Does your space encourage teaching and learning, or stifle it? Tom Bennett has some practical do's and don'ts
What does your classroom say about you? Is it a place that says learn or leave? I was teaching a lesson a few weeks ago about religious buildings, and why they were designed the way they were - seats for the sinners, light and space to create a sense of the numinous.
To make this exciting topic come alive for my Year 7s I asked them to describe the features of the room they sat in, and why it had been made that way. Some of the comments were the desired response: "Er ... there's tables for us all to sit at" and "We have a whiteboard". But then a few of the more visually literate gave me slightly more off-menu answers.
"It's a bit messy," said one, looking at the piles of jumble everywhere. "It's meant to make us all look at nothing but you," said another anarchist, warming to the task. "We can look at the door and think about lunch," said the last one.
That got me thinking. How many of us have a classroom that encourages teaching (and maybe some learning), and how many of us work in a space that tends to stifle it?
At first, the question seems trivial; of course, what the teacher does, and what the pupils do themselves, are the central issues. But we would be deluding ourselves if we thought that the architecture and decor of a room didn't have an influence on the wellbeing, enjoyment and engagement of the pupils.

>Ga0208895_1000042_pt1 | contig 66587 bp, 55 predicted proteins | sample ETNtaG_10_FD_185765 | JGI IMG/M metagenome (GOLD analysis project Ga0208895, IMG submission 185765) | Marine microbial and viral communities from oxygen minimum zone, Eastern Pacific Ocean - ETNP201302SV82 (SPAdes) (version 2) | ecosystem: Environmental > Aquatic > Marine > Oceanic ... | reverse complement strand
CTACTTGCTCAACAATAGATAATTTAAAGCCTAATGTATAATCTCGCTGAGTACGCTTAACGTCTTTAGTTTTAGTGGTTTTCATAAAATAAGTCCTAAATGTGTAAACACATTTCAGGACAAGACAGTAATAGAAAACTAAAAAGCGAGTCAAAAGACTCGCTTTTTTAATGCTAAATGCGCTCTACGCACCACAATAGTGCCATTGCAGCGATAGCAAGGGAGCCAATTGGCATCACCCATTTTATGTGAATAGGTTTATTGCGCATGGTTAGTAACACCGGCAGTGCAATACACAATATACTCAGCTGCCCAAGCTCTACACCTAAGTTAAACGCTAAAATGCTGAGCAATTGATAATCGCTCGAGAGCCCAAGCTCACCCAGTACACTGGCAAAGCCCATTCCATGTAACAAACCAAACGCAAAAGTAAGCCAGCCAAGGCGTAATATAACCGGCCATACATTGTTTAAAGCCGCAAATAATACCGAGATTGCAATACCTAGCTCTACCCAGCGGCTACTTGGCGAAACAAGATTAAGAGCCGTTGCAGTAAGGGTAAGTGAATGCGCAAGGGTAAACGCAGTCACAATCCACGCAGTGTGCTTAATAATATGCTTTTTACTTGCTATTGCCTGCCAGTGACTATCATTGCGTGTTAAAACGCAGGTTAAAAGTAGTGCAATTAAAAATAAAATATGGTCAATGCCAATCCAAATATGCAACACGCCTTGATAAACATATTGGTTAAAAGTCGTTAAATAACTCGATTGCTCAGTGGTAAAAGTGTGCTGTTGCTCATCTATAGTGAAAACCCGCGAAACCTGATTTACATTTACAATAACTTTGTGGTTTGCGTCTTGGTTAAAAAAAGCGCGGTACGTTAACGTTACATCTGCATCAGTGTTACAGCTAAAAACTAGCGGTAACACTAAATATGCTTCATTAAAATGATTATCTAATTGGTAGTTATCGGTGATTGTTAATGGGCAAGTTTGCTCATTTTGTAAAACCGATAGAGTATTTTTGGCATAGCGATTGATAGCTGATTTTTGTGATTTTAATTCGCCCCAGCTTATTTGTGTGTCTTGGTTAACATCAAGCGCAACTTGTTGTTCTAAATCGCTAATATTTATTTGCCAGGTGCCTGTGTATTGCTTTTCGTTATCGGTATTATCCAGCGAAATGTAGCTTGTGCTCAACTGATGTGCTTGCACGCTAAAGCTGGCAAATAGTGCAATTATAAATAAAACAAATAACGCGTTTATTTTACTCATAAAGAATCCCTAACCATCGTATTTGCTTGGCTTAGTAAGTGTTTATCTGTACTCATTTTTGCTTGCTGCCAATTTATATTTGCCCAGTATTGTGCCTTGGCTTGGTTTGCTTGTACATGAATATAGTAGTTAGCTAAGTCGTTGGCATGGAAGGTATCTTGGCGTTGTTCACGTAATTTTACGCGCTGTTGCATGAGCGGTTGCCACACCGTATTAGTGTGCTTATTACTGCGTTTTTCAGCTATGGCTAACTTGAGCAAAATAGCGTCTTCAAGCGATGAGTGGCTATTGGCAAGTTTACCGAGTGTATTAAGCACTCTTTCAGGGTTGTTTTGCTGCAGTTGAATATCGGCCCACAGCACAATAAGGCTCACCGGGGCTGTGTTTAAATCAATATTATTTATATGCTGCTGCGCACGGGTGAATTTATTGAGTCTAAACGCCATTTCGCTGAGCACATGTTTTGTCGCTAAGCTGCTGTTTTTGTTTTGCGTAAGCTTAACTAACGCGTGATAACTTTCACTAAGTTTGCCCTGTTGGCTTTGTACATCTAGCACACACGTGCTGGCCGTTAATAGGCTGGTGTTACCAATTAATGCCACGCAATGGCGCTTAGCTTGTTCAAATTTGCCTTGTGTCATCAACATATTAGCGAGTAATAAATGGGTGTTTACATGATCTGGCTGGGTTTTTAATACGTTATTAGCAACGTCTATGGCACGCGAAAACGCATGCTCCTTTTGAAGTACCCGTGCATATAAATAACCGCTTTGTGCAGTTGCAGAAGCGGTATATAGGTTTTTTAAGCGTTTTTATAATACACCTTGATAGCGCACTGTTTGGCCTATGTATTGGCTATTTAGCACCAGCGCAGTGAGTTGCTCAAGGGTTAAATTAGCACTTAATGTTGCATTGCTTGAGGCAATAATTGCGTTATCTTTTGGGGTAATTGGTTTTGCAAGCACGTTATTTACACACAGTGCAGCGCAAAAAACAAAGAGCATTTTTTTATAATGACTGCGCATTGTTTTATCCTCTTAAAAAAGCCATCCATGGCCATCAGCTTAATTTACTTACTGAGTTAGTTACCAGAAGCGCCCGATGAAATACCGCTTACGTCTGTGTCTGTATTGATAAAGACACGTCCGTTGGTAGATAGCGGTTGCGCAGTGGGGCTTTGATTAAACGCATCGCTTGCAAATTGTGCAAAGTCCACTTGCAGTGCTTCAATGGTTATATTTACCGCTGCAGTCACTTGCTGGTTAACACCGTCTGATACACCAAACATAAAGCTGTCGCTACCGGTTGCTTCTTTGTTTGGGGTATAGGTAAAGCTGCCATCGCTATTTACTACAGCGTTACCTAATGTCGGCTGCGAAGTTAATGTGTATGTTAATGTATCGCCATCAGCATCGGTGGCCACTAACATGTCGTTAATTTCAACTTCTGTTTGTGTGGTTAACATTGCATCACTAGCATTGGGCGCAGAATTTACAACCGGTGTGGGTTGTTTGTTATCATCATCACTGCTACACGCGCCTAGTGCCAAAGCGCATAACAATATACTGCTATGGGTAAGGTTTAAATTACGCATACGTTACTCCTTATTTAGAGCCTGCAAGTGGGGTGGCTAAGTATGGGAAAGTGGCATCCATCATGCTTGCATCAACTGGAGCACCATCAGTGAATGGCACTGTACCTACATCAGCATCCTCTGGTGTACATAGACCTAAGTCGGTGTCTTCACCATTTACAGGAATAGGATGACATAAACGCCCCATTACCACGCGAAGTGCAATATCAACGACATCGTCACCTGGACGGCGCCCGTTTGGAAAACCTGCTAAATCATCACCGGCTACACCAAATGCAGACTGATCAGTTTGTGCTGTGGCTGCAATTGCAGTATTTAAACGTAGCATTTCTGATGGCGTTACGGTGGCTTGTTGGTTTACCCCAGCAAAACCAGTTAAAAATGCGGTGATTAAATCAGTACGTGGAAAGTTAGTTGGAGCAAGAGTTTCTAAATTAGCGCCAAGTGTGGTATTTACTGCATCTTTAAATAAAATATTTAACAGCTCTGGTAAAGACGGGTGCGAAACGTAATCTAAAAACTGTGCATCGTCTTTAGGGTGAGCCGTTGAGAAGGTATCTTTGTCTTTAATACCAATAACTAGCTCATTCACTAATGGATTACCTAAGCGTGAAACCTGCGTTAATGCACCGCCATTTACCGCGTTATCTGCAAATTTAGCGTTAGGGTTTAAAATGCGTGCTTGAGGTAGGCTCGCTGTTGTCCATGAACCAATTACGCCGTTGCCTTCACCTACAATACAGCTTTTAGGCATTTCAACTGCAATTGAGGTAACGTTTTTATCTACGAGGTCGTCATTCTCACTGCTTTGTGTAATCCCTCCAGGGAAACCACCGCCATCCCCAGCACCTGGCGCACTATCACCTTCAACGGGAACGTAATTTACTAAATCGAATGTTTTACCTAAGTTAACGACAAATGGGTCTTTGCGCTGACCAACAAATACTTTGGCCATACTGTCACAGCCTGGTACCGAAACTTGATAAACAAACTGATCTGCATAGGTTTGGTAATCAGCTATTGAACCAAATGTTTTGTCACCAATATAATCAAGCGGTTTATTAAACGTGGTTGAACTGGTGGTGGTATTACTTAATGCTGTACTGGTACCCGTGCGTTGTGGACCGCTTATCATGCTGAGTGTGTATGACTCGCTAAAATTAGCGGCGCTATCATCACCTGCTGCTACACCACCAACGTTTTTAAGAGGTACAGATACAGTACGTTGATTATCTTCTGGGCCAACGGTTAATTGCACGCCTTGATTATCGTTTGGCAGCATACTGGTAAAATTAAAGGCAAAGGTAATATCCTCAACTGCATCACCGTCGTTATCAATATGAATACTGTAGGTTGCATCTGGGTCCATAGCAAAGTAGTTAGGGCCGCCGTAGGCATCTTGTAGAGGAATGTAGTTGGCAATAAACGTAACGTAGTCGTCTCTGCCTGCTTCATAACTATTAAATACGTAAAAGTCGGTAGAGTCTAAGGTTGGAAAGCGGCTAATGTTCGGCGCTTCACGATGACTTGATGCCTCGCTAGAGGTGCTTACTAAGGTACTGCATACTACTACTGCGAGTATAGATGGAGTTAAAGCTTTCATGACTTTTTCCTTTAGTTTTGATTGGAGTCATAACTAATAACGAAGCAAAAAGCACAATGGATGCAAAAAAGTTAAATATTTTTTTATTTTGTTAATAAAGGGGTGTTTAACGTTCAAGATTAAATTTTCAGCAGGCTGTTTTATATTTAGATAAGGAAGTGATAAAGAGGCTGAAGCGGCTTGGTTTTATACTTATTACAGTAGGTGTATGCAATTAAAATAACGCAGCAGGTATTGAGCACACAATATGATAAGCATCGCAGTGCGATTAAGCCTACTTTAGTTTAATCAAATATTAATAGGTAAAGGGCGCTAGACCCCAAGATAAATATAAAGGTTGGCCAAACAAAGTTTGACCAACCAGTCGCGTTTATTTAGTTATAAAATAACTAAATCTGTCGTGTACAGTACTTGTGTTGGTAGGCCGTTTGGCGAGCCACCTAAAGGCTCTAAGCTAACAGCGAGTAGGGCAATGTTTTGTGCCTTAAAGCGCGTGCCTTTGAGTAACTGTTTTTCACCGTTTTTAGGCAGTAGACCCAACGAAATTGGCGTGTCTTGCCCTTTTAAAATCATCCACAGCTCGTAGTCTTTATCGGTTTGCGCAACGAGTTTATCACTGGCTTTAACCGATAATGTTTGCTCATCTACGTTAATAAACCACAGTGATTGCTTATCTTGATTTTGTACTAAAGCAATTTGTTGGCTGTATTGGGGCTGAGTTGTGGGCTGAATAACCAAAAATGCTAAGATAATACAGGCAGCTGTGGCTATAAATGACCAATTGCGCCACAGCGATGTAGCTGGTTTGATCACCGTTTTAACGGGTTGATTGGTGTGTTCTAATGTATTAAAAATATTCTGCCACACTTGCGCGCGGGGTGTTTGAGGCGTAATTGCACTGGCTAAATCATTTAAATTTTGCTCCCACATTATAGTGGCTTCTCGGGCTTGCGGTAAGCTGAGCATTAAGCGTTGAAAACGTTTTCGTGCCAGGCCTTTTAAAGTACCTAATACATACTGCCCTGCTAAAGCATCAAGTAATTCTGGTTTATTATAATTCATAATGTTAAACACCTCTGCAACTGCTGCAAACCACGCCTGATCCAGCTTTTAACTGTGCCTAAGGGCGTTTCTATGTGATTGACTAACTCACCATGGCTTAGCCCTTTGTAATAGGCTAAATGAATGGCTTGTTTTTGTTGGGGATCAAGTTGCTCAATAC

I'm not talking anything esoteric or ambiguous here, like feng shui (God help us). I'm talking about things that the commercial sector has been pouring research grants into because it has realised something that most of us ignore: the space you're in affects the way you think and feel.
Psychitecture, the psychology of architecture, is big business for big businesses, which are fascinated by the way that supermarkets, football stadia and casinos can subliminally influence our buying behaviour. Music, smells, lights, shapes, all feed into our subconscious in a dialogue that we aren't normally aware of.
But for teachers, the question should be: does this room help pupils to learn or not? Of course for many teachers, the room layout is an act of God visited on them by Victorian philanthropists, or modernist sadists.
And decor only becomes a hot button when the parents are invading, or (whisper it) inspectors, as a sort of sop to the idea that we celebrate achievement. But do we? What are we saying to the pupils with our rooms? Let's look at some do's and don'ts.
- Forget what you thought about the room when you first walked into it. That's how visitors will see it, too.
- Look at it from your point of view. Pupils don't see the room looking towards the back from six feet up. That's just your perspective.
- Leave old posters up. It speaks volumes about how much you care, or don't.
- Assume that you can't do anything about it because a repaint costs a bundle and there's no budget for blinds. Look at what you can do.